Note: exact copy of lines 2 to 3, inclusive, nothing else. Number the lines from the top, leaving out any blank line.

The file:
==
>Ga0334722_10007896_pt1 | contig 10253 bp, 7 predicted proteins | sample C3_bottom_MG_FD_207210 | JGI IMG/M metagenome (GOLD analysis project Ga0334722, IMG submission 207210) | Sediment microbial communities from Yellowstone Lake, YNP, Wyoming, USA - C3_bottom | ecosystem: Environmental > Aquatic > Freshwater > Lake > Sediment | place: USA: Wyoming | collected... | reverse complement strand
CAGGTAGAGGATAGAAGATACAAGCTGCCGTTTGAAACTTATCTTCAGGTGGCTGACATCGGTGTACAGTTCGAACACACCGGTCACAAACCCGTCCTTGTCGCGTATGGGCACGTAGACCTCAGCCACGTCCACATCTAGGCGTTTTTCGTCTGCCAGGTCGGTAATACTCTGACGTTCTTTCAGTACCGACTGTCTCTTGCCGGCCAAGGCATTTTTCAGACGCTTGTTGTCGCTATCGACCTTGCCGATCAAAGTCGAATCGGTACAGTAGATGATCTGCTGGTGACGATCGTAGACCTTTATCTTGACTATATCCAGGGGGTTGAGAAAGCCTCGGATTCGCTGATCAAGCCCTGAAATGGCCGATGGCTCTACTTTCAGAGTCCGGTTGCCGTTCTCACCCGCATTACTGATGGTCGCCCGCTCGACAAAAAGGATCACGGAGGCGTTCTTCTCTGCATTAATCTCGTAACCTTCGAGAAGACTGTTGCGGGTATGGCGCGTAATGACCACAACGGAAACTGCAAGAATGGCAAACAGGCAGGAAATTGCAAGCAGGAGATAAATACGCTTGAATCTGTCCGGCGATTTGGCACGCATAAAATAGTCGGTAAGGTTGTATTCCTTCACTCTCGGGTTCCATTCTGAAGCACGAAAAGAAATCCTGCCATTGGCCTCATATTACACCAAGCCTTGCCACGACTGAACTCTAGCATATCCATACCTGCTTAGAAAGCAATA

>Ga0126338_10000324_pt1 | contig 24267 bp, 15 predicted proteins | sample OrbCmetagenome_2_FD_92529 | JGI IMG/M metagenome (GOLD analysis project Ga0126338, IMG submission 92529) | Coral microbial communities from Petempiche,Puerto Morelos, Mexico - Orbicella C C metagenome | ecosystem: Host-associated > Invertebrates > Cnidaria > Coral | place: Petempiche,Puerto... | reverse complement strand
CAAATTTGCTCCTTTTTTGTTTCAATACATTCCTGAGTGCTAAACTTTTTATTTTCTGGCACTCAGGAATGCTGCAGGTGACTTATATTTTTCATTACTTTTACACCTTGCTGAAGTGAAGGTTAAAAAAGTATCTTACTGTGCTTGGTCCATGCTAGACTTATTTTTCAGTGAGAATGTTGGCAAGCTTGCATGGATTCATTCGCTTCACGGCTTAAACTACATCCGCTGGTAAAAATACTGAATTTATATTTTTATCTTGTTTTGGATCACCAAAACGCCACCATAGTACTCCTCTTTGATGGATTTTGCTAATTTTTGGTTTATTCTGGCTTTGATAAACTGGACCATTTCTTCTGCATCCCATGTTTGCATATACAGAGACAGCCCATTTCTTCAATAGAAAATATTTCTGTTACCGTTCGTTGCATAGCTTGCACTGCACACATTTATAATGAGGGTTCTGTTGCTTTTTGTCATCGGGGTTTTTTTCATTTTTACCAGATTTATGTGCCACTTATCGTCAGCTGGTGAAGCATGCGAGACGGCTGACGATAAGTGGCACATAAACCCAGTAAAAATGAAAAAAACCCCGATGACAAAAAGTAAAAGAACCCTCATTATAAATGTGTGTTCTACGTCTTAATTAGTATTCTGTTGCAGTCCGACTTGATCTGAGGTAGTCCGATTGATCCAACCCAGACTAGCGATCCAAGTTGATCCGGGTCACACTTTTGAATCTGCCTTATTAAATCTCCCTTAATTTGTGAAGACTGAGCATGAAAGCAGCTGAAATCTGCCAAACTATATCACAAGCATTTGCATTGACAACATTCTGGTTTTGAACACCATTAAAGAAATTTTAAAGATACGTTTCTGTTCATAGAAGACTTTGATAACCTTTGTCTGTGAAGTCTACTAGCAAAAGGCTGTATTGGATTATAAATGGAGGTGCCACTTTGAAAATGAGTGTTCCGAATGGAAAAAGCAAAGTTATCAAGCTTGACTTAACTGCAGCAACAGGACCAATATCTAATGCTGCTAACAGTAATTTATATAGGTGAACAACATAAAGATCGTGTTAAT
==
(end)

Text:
CAGGTAGAGGATAGAAGATACAAGCTGCCGTTTGAAACTTATCTTCAGGTGGCTGACATCGGTGTACAGTTCGAACACACCGGTCACAAACCCGTCCTTGTCGCGTATGGGCACGTAGACCTCAGCCACGTCCACATCTAGGCGTTTTTCGTCTGCCAGGTCGGTAATACTCTGACGTTCTTTCAGTACCGACTGTCTCTTGCCGGCCAAGGCATTTTTCAGACGCTTGTTGTCGCTATCGACCTTGCCGATCAAAGTCGAATCGGTACAGTAGATGATCTGCTGGTGACGATCGTAGACCTTTATCTTGACTATATCCAGGGGGTTGAGAAAGCCTCGGATTCGCTGATCAAGCCCTGAAATGGCCGATGGCTCTACTTTCAGAGTCCGGTTGCCGTTCTCACCCGCATTACTGATGGTCGCCCGCTCGACAAAAAGGATCACGGAGGCGTTCTTCTCTGCATTAATCTCGTAACCTTCGAGAAGACTGTTGCGGGTATGGCGCGTAATGACCACAACGGAAACTGCAAGAATGGCAAACAGGCAGGAAATTGCAAGCAGGAGATAAATACGCTTGAATCTGTCCGGCGATTTGGCACGCATAAAATAGTCGGTAAGGTTGTATTCCTTCACTCTCGGGTTCCATTCTGAAGCACGAAAAGAAATCCTGCCATTGGCCTCATATTACACCAAGCCTTGCCACGACTGAACTCTAGCATATCCATACCTGCTTAGAAAGCAATA

>Ga0126338_10000324_pt1 | contig 24267 bp, 15 predicted proteins | sample OrbCmetagenome_2_FD_92529 | JGI IMG/M metagenome (GOLD analysis project Ga0126338, IMG submission 92529) | Coral microbial communities from Petempiche,Puerto Morelos, Mexico - Orbicella C C metagenome | ecosystem: Host-associated > Invertebrates > Cnidaria > Coral | place: Petempiche,Puerto... | reverse complement strand